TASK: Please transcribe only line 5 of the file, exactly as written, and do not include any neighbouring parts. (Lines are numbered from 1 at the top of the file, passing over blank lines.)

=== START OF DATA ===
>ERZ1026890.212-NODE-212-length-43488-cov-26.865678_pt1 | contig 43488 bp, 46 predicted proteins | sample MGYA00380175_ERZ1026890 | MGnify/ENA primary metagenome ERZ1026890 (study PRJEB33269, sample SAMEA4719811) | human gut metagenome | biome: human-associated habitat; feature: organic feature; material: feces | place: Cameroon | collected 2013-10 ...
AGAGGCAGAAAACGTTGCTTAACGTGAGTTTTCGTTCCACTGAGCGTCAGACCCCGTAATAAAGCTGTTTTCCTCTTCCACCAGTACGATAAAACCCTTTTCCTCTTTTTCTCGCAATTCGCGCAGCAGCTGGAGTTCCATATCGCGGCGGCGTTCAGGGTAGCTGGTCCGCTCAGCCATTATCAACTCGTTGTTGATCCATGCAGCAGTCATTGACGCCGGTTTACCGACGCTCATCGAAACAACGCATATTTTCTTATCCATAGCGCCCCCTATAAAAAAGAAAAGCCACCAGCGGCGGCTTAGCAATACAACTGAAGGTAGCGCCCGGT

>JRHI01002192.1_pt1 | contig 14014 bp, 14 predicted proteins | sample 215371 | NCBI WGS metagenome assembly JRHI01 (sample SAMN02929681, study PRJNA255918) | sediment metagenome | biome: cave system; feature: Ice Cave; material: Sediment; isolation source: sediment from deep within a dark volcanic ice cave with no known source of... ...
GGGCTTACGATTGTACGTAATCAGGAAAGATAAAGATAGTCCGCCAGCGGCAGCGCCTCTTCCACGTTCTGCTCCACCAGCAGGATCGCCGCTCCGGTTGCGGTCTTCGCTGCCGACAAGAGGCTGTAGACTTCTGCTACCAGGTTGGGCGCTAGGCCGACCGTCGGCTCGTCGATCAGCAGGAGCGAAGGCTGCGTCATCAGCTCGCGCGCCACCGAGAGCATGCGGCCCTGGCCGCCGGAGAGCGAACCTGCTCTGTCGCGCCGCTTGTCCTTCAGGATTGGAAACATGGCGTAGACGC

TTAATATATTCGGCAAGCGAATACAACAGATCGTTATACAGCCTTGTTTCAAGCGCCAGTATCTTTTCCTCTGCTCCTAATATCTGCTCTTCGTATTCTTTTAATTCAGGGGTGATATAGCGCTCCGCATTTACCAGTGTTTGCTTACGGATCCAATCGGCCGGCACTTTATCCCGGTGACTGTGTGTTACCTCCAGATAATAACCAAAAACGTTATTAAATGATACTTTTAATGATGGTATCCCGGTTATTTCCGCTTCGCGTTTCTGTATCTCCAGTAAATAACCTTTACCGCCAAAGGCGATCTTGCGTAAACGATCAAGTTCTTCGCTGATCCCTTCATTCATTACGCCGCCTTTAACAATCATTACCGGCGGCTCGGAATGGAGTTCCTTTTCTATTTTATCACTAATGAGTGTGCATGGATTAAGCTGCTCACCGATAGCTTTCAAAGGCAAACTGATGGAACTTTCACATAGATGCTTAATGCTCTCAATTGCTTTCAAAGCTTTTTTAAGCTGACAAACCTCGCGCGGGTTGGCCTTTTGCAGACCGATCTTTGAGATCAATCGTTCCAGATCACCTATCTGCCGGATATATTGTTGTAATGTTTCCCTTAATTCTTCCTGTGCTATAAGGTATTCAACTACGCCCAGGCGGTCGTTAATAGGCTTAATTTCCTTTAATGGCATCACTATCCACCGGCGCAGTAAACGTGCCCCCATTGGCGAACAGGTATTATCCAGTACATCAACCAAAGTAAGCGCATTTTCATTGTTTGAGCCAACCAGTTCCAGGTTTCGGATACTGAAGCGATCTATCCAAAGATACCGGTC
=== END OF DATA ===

TTAATATATTCGGCAAGCGAATACAACAGATCGTTATACAGCCTTGTTTCAAGCGCCAGTATCTTTTCCTCTGCTCCTAATATCTGCTCTTCGTATTCTTTTAATTCAGGGGTGATATAGCGCTCCGCATTTACCAGTGTTTGCTTACGGATCCAATCGGCCGGCACTTTATCCCGGTGACTGTGTGTTACCTCCAGATAATAACCAAAAACGTTATTAAATGATACTTTTAATGATGGTATCCCGGTTATTTCCGCTTCGCGTTTCTGTATCTCCAGTAAATAACCTTTACCGCCAAAGGCGATCTTGCGTAAACGATCAAGTTCTTCGCTGATCCCTTCATTCATTACGCCGCCTTTAACAATCATTACCGGCGGCTCGGAATGGAGTTCCTTTTCTATTTTATCACTAATGAGTGTGCATGGATTAAGCTGCTCACCGATAGCTTTCAAAGGCAAACTGATGGAACTTTCACATAGATGCTTAATGCTCTCAATTGCTTTCAAAGCTTTTTTAAGCTGACAAACCTCGCGCGGGTTGGCCTTTTGCAGACCGATCTTTGAGATCAATCGTTCCAGATCACCTATCTGCCGGATATATTGTTGTAATGTTTCCCTTAATTCTTCCTGTGCTATAAGGTATTCAACTACGCCCAGGCGGTCGTTAATAGGCTTAATTTCCTTTAATGGCATCACTATCCACCGGCGCAGTAAACGTGCCCCCATTGGCGAACAGGTATTATCCAGTACATCAACCAAAGTAAGCGCATTTTCATTGTTTGAGCCAACCAGTTCCAGGTTTCGGATACTGAAGCGATCTATCCAAAGATACCGGTC